Savannah Hanson: The Gift of Sensibility

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When the river fire started, fear was already on high alert with health issues, increased stress and tensions, uncertainty and structures collapsing. Some people think we are back to normal or close. This one has a different meaning.

Savannah has the experience of being a very sensitive person. Much of this life has been spent learning how to deal with this sensitivity. Part of the strategies was to become a spiritual psychotherapist, still paying a lot of attention to the sacred, refusing until recently to be anchored on the planet and living out of the country for many years. Still, there’s no escaping this trait and you shouldn’t even try it.

I recently heard an interesting interview about Sensitives. Their relationship with the vagus nerve, nervous system, and brain structure is different. In previous societies, sensitive people were highly regarded for their ability to sense danger before others. Yet when danger and fear are frequently on high alert, it can be easy to exhaust or burn out the nervous system. In these times, it is essential that we all know how to manage our nervous system, but no more so than for the sensitive ones.



This one spent a lot of resources trying to get rid of the sensitivity first, then trying to fix it, and finally surrendering and allowing it while handling the impact. Ways to navigate an active nervous system are deep breathing, alternating breathing, martial arts or yoga, meditation or other mindfulness practice, time spent in nature, being barefoot on the ground, slowing down and be very deliberate with the activity. Reading spiritual or other uplifting literature, spending time with like-minded people can all help calm nerves. Another suggestion to help relieve overwhelm is to submerge yourself in natural water. I know the water has been my salvation.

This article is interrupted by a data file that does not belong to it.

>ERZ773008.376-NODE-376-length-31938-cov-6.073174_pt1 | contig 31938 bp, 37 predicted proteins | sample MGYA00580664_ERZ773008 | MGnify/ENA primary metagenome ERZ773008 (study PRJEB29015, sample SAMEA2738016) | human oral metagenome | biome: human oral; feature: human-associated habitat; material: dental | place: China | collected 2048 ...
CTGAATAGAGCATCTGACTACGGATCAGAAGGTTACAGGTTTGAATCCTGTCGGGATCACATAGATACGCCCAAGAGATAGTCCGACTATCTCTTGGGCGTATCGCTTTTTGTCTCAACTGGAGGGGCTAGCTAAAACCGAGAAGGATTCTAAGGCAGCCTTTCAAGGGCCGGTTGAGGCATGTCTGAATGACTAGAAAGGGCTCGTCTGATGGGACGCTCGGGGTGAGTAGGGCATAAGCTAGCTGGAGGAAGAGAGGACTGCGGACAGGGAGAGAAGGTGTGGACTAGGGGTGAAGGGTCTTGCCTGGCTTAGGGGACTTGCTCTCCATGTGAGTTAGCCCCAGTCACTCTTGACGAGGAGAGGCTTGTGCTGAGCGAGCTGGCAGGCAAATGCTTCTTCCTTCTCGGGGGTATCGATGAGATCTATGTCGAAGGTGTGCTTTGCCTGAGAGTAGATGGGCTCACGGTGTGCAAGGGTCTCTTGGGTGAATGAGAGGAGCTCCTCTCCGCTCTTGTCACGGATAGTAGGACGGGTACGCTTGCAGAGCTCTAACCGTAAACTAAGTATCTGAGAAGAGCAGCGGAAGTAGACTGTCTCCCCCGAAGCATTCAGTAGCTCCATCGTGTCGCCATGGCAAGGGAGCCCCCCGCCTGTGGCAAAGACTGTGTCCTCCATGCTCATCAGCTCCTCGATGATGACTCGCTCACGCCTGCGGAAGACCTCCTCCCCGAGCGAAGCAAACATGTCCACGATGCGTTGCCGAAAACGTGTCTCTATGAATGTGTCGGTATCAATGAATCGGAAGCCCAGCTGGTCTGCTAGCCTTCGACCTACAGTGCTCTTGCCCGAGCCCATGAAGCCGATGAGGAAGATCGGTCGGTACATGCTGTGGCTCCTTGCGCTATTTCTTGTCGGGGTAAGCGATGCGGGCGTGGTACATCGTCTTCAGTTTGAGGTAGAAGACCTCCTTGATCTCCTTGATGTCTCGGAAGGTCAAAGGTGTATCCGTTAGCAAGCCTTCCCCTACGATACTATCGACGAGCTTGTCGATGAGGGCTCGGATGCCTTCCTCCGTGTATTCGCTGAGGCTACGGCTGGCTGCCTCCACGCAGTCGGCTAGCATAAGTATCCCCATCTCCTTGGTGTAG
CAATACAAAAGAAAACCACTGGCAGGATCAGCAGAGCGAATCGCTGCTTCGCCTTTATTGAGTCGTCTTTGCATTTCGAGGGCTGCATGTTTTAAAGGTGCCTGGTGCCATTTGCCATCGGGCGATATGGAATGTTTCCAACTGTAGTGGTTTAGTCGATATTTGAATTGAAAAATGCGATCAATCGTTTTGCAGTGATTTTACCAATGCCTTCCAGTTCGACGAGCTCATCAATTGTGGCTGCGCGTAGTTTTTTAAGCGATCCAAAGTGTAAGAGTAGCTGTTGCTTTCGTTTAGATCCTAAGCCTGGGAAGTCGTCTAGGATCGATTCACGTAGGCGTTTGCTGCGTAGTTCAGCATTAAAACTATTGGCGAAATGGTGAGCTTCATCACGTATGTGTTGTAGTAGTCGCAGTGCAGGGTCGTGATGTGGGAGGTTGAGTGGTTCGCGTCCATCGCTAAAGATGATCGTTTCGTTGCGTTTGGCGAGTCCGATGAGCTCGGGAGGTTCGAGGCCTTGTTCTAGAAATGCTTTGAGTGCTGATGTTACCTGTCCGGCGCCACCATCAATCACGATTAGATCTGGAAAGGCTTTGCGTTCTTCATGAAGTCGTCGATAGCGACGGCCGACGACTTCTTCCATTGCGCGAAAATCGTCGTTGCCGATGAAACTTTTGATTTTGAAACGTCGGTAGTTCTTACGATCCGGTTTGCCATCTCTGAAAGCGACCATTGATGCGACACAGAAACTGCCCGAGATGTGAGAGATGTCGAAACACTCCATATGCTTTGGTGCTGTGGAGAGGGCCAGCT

Yet one of the biggest fears to overcome after giving up special relationships is the fear of survival or fear for the body. Nothing like a fire to activate it. It may seem like an impossible mission to overcome such primitive fears, but what I am discovering is that these very fears can become an invaluable gateway directly into the arms of the divine. Nothing motivated him more than having very primitive fears of survival. Now it is easy to devote yourself daily to remembering our true nature.



Please take the time to be with what is happening in the body. Don’t blame or blame when a trauma occurs in the system. The first tendency will be to push it away with some distraction, to draw our attention away from the discomfort. Yet, if we have the courage to allow these primitive sensations to arise in the body, if we welcome them rather than pushing them underground as was usually necessary in our childhood, we will discover an ever greater space. This is my direct experience.

Recognizing how much learning to be at peace with sensitivity has “cost” me, I feel determined to both normalize this trait and support the 20% (or more) of people with this trait. A trait that was once celebrated is now often downplayed or even avoided. I have often heard that you are too sensitive.

A friend commented that empathetic / sensitive people can be just as bad as narcissists for needing attention. The interview spoke about it. Sensitive people feel such a need to control their environment so as not to become overly stimulated. While they can be the most loving, kind, and compassionate people, until they learn to deal with this trait, they can also be very controlling.

I want to honor each of you who offer us your sensitivity. It’s an amazing gift because rudeness and aggression are on the increase. Please know that you don’t need to be fixed because you are not broken. My sensitive male friend told me that sensitivity equals love, and therefore is a superpower. Sounds good to me!

For more information on private sessions or classes or to schedule a free 20 minute consultation, contact Savannah Hanson, MA, MFT # 40422 at 530-575-5052 or [email protected]

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